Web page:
West, Northwest and North Europe was divided in two mayor cultural provinces: the macrolithic and microlithic industrial cultures. The macrolithic culture bears the name "Nordwesteuropaeische Kernbeilkreis" or Maglemose Kultur and was spread from England to the North European Plain and describing West Poland with offshoots in south norway and Central Schweden. In some respects departing from Maglemose the Kunda culture in Estonia and Duvensee culture in Holstein are related with this mighty motherculture,illustrating the adaptability to an new woodland environment, evidence is demonstrated in the heavy tools for wood-work.


South of the macrolithic province borders the microlithic province, stretching from the Weser to France,called the Tardenoisien (after La Fère-en-Tardenois, Aisne, Fr.)and gathers 3 different groups:

1.The Northwestern Group("Noordnederlands Boreaal"):follows the Rhine and Ruhr due south,the Ijssel marking its most western extension and claiming the east with the Weser and the Aller as natural limits.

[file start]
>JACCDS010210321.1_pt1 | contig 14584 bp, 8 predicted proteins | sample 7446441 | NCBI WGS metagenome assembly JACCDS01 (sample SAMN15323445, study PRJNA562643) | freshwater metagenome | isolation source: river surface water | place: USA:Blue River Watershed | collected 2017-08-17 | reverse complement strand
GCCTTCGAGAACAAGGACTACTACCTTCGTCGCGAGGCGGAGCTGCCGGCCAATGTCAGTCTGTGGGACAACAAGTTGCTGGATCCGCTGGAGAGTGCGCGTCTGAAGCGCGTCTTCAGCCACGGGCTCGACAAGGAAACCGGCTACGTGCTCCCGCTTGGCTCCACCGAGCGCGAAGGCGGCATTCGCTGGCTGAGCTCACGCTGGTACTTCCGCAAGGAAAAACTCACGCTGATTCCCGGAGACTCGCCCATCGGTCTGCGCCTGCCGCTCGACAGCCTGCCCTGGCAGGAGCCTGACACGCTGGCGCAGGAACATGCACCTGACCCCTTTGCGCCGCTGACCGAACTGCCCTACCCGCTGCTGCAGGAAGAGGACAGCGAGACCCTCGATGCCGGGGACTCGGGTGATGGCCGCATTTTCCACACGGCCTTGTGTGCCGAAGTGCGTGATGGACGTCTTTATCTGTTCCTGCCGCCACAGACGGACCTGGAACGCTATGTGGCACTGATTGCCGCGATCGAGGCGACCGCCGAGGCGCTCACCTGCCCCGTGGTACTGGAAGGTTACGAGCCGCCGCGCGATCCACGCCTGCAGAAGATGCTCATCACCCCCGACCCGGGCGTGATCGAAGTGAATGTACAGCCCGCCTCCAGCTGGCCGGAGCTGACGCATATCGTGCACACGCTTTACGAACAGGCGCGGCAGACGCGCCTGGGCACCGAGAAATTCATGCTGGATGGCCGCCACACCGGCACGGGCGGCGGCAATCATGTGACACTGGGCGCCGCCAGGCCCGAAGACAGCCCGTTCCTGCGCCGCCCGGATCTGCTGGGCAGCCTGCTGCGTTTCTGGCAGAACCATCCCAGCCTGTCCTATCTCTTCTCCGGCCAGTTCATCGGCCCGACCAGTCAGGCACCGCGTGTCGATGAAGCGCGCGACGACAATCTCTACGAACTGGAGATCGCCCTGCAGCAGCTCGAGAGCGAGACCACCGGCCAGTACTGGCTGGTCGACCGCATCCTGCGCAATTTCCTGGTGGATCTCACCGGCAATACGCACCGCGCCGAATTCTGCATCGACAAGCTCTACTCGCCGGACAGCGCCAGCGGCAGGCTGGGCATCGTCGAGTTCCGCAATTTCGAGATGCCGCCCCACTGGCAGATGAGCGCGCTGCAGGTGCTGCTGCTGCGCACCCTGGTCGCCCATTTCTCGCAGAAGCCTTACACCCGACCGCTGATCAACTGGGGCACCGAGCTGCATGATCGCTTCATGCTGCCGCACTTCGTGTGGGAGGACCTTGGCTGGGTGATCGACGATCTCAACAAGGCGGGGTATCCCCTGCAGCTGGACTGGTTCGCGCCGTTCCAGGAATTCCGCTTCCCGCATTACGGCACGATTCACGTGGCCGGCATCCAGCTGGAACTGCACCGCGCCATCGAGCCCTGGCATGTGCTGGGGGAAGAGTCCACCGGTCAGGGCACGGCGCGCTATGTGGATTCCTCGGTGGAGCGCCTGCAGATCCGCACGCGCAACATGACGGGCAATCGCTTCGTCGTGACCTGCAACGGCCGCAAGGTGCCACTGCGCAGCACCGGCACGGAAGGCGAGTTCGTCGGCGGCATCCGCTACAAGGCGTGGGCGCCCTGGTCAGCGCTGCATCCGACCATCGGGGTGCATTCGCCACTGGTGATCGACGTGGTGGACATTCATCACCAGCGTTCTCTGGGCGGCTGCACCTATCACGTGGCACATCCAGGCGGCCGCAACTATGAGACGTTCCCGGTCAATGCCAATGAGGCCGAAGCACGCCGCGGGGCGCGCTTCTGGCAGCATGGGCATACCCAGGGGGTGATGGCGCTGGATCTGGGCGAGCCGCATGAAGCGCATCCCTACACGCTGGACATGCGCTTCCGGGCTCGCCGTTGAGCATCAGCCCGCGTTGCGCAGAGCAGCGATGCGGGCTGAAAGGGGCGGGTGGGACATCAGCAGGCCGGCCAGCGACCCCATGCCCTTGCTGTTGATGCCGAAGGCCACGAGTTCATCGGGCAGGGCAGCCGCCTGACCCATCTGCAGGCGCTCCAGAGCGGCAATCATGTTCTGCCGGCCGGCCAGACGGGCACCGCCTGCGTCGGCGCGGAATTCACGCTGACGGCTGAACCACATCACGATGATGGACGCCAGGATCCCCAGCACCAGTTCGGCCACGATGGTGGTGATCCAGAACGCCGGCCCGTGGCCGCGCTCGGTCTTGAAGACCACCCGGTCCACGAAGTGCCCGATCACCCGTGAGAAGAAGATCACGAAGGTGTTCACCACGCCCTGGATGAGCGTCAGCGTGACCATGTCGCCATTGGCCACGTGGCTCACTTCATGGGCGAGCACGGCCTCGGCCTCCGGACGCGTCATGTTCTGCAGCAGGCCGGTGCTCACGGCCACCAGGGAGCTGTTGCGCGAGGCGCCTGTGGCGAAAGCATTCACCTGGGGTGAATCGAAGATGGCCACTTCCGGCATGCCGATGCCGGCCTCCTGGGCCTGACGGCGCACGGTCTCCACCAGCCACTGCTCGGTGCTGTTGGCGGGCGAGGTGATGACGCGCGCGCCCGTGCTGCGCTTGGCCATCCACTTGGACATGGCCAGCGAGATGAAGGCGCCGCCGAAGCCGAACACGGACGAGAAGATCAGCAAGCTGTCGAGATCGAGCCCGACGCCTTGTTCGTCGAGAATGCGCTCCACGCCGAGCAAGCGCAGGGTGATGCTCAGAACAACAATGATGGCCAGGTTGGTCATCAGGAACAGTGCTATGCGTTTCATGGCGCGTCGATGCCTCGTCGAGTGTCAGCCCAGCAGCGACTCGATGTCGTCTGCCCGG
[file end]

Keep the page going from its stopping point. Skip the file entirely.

2. Huelstener Gruppe/Rhine Bassin Group/"Zuidnederlands Boreaal":Gelderland, Utrecht,Noord-brabant,Nederlands-Limburg, whole Belgium and adjectant regions of Germany.

3. "Tardenoisien moyen" in the parisian Bassin and North France. The Huelstener Gruppe is very rich in its microlithic instrumentarium. Already before 6500BC points shaped as a symmetrical triangle with either straight or hollow base are emerging, being retouched on both sides,"feuille de gui" points(mistletoe points: double points with generalized retouches) leaf-like flakes, all kind of triangulars and "high and less broad"squares, long scrapers and lancet points
characterisize an developed sense for craftmanship.

The final stages of the mesolithicum last from 5500BC till 3000BC and occur during the climatic period of the Atlanticum, when the air became more humid and the main average temperature in the winter and summer mounted severly up,causing to rise the sea level, increasing also the water-line in the soil, through which woodland became incessantly flooded and creating thereby more moorlands and bog areas.From the coasts of western holland to belgium stretched a tidal marsh region with many lagoons and fen-areas.